- 2-1 Manipulating Rightmost Bits
- 2-2 Addition Combined with Logical Operations
- 2-3 Inequalities among Logical and Arithmetic Expressions
- 2-4 Absolute Value Function
- 2-5 Average of Two Integers
- 2-6 Sign Extension
- 2-7 Shift Right Signed from Unsigned
- 2-8 Sign Function
- 2-9 Three-Valued Compare Function
- 2-10 Transfer of Sign Function
- 2-11 Decoding a "Zero Means 2 **n" Field
- 2-12 Comparison Predicates
- 2-13 Overflow Detection
- 2-14 Condition Code Result of Add, Subtract, and Multiply
- 2-15 Rotate Shifts
- 2-16 Double-Length Add/Subtract
- 2-17 Double-Length Shifts
- 2-18 Multibyte Add, Subtract, Absolute Value
- 2-19 Doz, Max, Min
- 2-20 Exchanging Registers
- 2-21 Alternating among Two or More Values
- 2-22 A Boolean Decomposition Formula
- 2-23 Implementing Instructions for All 16 Binary Boolean Operations

## 2–3 Inequalities among Logical and Arithmetic Expressions

Inequalities among binary logical expressions whose values are interpreted as unsigned integers are nearly trivial to derive. Here are two examples:

These can be derived from a list of all binary logical operations, shown in Table 2–1.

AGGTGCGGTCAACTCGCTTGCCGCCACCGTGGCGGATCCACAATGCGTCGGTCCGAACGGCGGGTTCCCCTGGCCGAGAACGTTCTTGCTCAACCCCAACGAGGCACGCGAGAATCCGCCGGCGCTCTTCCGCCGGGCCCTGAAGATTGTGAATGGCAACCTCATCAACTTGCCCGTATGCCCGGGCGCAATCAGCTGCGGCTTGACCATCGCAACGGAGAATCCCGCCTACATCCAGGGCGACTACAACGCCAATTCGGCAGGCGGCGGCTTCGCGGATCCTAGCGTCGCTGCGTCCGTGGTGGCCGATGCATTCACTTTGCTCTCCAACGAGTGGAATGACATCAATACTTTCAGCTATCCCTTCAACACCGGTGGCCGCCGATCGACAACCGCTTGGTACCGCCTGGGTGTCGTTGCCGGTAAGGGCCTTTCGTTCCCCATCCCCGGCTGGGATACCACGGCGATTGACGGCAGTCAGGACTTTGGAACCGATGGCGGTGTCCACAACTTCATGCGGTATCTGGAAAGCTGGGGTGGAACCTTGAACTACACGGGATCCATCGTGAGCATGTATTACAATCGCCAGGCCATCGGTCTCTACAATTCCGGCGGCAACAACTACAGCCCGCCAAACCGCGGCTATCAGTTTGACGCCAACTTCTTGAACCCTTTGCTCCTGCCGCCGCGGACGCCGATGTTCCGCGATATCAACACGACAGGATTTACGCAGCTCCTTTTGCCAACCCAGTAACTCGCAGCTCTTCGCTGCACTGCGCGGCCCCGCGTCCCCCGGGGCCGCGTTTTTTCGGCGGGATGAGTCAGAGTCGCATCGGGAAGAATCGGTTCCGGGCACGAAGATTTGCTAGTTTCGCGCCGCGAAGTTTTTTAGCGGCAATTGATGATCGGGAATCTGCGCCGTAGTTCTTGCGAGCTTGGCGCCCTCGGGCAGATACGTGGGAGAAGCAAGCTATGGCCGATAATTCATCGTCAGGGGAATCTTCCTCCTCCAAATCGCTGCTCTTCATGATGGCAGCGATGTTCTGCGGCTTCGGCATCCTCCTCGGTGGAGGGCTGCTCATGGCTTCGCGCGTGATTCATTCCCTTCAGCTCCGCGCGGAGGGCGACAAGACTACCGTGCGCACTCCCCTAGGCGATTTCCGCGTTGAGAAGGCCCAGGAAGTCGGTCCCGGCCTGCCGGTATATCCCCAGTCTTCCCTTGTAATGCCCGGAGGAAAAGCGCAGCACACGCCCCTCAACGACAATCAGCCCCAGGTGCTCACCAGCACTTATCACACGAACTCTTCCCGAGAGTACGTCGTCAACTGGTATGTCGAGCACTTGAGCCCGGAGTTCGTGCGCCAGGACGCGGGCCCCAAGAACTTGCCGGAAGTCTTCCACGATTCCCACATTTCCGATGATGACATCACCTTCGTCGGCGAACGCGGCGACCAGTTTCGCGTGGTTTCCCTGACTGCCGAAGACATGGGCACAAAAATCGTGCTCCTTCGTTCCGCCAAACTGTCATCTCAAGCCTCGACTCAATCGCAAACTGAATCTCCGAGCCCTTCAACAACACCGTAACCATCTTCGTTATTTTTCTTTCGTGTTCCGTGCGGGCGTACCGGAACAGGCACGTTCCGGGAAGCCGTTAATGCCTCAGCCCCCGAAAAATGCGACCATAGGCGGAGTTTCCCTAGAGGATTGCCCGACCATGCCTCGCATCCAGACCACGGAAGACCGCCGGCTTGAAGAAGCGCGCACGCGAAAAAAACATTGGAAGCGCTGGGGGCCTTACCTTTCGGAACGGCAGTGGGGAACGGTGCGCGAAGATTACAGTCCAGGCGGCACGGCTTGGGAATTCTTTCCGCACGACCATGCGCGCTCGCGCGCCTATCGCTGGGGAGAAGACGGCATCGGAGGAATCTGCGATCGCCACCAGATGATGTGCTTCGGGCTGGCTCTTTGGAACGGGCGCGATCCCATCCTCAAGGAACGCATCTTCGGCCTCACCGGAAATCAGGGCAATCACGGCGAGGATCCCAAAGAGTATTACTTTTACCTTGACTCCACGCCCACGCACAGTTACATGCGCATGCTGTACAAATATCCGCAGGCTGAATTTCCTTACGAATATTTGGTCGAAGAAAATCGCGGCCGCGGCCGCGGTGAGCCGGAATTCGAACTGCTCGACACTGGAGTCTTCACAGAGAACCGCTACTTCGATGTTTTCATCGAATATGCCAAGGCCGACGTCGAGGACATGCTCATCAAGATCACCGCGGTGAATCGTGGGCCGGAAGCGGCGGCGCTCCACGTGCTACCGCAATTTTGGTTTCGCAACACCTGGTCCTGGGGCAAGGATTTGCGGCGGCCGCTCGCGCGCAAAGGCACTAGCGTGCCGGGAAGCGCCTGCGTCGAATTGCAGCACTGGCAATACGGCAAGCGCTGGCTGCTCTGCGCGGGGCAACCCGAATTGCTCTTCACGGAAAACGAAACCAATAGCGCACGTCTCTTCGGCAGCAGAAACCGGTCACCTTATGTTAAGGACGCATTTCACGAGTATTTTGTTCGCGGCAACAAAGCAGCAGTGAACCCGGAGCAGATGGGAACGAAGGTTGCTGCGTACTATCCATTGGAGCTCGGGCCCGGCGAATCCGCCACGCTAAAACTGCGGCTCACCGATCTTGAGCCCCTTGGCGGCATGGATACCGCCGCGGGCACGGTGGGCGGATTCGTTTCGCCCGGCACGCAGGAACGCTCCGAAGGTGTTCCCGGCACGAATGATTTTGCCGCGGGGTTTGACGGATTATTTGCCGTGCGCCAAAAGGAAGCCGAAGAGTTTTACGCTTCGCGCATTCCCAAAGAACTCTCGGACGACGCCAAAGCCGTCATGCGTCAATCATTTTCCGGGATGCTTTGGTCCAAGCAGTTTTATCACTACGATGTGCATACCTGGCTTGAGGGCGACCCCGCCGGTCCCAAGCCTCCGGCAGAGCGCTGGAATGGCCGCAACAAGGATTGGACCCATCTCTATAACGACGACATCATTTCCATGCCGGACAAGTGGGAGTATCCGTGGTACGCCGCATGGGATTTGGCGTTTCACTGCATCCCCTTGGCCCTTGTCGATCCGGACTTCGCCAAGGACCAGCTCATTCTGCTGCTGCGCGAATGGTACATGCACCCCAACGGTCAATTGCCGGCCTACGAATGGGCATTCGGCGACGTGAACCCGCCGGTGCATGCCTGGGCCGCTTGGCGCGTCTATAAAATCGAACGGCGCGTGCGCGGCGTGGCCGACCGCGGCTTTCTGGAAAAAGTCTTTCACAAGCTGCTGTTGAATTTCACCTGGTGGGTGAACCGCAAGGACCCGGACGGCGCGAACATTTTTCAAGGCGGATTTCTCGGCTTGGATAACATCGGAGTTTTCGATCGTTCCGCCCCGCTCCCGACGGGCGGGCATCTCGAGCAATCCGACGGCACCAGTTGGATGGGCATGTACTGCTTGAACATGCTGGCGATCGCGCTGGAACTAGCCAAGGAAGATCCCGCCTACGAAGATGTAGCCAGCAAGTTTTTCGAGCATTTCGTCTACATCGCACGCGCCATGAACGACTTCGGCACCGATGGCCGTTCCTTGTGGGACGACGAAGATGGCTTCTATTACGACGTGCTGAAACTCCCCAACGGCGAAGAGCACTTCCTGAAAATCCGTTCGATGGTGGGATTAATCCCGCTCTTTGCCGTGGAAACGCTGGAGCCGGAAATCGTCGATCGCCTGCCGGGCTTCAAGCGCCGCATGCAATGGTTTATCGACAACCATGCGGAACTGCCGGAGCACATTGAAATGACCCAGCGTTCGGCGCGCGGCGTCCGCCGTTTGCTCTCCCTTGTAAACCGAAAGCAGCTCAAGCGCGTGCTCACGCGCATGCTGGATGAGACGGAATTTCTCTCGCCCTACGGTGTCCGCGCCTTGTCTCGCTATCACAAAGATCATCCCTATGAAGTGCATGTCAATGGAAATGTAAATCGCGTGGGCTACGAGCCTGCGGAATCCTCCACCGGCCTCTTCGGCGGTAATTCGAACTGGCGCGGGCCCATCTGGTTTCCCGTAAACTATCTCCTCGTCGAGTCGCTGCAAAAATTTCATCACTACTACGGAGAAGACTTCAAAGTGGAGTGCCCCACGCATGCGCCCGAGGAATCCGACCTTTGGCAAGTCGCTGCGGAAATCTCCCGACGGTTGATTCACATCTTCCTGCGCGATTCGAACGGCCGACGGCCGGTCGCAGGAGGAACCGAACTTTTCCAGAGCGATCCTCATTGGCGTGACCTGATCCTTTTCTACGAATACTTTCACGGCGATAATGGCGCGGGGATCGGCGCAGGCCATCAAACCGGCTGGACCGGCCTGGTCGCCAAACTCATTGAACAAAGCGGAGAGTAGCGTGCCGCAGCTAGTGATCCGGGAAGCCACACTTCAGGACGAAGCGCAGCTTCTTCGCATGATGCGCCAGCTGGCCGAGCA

#### Table 2-1. The 16 Binary Logical Operations

Let *f*(*x, y*) and *g*(*x, y*) represent two columns in Table 2–1. If for each row in which *f*(*x,y*) is 1, *g*(*x,y*) also is 1, then for all (*x,y*), *f*(*x, y*) *g*(*x, y*). Clearly, this extends to word-parallel logical operations. One can easily read off such relations (most of which are trivial) as (*x* & *y*) *x* (*x* | ¬ *y*), and so on. Furthermore, if two columns have a row in which one entry is 0 and the other is 1, and another row in which the entries are 1 and 0, respectively, then no inequality relation exists between the corresponding logical expressions. So the question of whether or not *f*(*x, y*) *g*(*x, y*) is completely and easily solved for all binary logical functions *f* and *g*.

Use caution when manipulating these relations. For example, for ordinary arithmetic, if *x* + *y* ≤ *a* and *z* ≤ *x*, then *z* + *y* ≤ *a*, but this inference is not valid if “+” is replaced with *or*.

Inequalities involving mixed logical and arithmetic expressions are more interesting. Below is a small selection.

The proofs of these are quite simple, except possibly for the relation |** x** −

**| (**

*y***⊕**

*x***). By |**

*y***−**

*x***| we mean the absolute value of**

*y***−**

*x***, which can be computed within the domain of unsigned numbers as max(**

*y***) − min(**

*x, y***). This relation can be proven by induction on the length of**

*x, y***and**

*x***(the proof is a little easier if you extend them on the left rather than on the right).**

*y*